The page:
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Substrate Cycling in Energy Metabolism

This study has been completed.
Shriners Hospitals for Children
Information provided by:
National Institute of Diabetes and Digestive and Kidney Diseases (NIDDK) Identifier:
First received: August 7, 2006
Last updated: February 12, 2010
Last verified: February 2010

Insulin resistance and hyperglycemia contribute to negative outcomes in burned patients. We will assess insulin sensitivity in traditional terms of glucose metabolism, and with regard to the responsiveness of both muscle and liver protein metabolism, in severely burned patients. Plasma free fatty acid (FFA) and tissue TG levels will be manipulated via inhibition of peripheral lipolysis with nicotinic acid or activation of plasma lipoprotein lipase activity with heparin, stimulation of tissue fatty acid oxidation and thus reduction of tissue TG with the peroxisome proliferate-activated receptor (PPAR) alpha agonist fenofibrate. Methodological approaches will include stable isotope tracer techniques to quantify kinetic responses of protein, glucose and lipid metabolism in vivo, quantification of intracellular stores of TG and glycogen by means of magnetic resonance spectroscopy (MRS), as well as quantitative analysis of tissue levels of active products of fatty acids, key intermediates of the insulin signaling pathway, glycogen, the enzyme activities of citrate synthase and glycogen synthase and the activity of the muscle mitochondria. These studies will clarify the physiological and clinical significance of the alterations of tissue lipid metabolism that occur after burn injury, thereby forming the basis for new therapeutic approaches not only in this specific clinical condition but in other clinical circumstances in which hepatic and/or muscle TG is elevated.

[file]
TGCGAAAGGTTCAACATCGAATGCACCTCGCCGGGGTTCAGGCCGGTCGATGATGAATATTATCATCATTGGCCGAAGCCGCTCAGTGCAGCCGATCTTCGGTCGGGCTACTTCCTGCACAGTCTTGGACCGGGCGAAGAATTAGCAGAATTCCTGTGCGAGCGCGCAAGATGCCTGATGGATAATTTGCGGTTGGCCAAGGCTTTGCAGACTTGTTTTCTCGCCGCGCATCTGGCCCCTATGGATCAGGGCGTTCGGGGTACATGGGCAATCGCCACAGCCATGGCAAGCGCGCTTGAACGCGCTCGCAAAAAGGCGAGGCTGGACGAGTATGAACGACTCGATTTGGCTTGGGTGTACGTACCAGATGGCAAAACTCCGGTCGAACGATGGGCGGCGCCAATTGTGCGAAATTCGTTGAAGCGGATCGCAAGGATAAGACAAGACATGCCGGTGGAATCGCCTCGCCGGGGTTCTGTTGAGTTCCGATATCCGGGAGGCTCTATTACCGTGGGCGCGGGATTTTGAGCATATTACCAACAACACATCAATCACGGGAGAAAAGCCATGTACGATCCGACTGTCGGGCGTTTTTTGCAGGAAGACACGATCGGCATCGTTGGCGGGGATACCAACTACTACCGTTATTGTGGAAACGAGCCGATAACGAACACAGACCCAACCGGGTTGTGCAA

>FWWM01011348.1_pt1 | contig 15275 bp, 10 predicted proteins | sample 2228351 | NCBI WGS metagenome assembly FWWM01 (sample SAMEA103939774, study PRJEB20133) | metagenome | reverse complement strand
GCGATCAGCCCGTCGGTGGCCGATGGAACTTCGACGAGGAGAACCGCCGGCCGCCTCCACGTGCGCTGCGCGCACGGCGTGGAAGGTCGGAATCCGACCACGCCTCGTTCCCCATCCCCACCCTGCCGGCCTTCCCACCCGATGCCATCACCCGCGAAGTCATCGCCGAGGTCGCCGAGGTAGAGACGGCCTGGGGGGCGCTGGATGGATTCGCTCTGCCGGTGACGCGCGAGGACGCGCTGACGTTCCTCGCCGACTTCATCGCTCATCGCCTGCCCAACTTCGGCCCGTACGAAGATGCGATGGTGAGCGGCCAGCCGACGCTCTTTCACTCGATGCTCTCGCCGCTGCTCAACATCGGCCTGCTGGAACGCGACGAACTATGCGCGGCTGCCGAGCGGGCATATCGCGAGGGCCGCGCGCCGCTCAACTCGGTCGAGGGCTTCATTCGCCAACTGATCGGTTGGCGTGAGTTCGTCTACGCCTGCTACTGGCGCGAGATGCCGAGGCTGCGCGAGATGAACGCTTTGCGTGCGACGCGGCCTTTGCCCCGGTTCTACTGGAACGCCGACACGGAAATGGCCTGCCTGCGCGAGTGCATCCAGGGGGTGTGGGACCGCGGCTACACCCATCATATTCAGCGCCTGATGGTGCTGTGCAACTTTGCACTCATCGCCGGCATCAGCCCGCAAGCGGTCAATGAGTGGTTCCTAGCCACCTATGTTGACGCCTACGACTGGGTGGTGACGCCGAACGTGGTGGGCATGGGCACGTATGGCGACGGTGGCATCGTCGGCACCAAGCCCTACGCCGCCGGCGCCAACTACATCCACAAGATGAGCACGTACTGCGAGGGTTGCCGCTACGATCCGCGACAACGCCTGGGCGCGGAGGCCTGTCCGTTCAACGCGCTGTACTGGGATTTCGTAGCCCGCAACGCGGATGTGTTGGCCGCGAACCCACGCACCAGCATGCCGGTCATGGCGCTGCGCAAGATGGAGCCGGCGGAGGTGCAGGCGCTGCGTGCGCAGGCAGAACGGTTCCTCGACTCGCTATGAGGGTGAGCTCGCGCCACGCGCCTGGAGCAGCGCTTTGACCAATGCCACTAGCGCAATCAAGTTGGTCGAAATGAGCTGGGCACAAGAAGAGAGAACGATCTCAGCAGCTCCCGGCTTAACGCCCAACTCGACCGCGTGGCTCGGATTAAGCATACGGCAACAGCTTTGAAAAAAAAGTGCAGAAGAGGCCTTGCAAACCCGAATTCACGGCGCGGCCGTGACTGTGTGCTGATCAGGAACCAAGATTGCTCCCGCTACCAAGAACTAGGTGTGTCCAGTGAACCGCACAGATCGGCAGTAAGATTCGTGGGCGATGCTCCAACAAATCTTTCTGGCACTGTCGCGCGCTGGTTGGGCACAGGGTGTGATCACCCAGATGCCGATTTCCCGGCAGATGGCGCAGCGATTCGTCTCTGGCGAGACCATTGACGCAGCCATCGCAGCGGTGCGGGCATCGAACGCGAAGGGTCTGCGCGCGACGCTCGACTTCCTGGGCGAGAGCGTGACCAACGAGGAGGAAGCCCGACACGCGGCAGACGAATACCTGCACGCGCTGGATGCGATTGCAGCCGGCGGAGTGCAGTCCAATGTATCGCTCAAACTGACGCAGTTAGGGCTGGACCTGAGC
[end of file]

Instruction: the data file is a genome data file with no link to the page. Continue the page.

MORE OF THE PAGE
We will investigate the general hypothesis that the accumulation of intracellular TG in liver and muscle either directly causes insulin resistance in those tissues or serves as an indictor of the intracellular accumulation of active fatty acid products, such as fatty acyl CoA and diacylglycerol, which in turn disrupt insulin action.

The following specific hypotheses will be investigated:

  1. Intracellular TG is elevated in both muscle and liver in severely burned patients. The reduction of the fat in the liver and the insulin resistance will improve clinical outcomes, glucose and protein metabolism.
  2. The insulin signaling pathway, as reflected by phosphoinositol-3-kinase (PI3K) and PKC activity, is impaired in tissues with elevated TG.
  3. Fatty acids, or their active intracellular products, are the direct inhibitors of insulin action, rather than the tissue TG itself.

Condition Intervention Phase
Burns Insulin Resistance Drug: fenofibrate Phase 2

Study Type: Interventional
Study Design: Allocation: Randomized
Intervention Model: Parallel Assignment
Masking: Double
Primary Purpose: Treatment
Official Title: Phase 2 Trial to Examine the Metabolic Effects of Fenofibrate in Burned Patients

Resource links provided by NLM: